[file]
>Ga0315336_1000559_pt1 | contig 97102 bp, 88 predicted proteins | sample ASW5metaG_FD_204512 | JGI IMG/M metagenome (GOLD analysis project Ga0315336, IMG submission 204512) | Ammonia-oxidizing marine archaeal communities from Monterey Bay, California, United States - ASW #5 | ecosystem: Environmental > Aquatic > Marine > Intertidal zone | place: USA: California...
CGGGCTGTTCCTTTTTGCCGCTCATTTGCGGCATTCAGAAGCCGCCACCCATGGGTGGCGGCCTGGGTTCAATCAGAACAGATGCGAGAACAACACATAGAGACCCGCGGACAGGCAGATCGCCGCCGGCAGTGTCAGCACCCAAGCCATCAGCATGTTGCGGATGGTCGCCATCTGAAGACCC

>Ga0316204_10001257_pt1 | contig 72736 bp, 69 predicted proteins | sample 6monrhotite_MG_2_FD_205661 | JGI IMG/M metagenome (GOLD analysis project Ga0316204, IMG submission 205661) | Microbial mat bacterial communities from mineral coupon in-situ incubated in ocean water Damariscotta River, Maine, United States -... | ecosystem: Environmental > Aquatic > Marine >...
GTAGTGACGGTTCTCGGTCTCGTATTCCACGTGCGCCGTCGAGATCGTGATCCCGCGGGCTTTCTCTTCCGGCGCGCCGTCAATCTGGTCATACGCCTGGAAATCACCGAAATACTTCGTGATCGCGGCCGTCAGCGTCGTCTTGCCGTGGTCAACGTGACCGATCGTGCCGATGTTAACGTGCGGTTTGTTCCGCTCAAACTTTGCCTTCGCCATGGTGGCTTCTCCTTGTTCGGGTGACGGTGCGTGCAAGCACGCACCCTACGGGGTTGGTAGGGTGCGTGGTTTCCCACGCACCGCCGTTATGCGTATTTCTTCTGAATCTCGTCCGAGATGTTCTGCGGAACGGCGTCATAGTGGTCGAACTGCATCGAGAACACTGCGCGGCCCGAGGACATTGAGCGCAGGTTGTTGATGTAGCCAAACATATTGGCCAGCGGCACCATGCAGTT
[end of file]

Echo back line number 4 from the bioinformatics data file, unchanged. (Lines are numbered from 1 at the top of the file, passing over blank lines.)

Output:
GTAGTGACGGTTCTCGGTCTCGTATTCCACGTGCGCCGTCGAGATCGTGATCCCGCGGGCTTTCTCTTCCGGCGCGCCGTCAATCTGGTCATACGCCTGGAAATCACCGAAATACTTCGTGATCGCGGCCGTCAGCGTCGTCTTGCCGTGGTCAACGTGACCGATCGTGCCGATGTTAACGTGCGGTTTGTTCCGCTCAAACTTTGCCTTCGCCATGGTGGCTTCTCCTTGTTCGGGTGACGGTGCGTGCAAGCACGCACCCTACGGGGTTGGTAGGGTGCGTGGTTTCCCACGCACCGCCGTTATGCGTATTTCTTCTGAATCTCGTCCGAGATGTTCTGCGGAACGGCGTCATAGTGGTCGAACTGCATCGAGAACACTGCGCGGCCCGAGGACATTGAGCGCAGGTTGTTGATGTAGCCAAACATATTGGCCAGCGGCACCATGCAGTT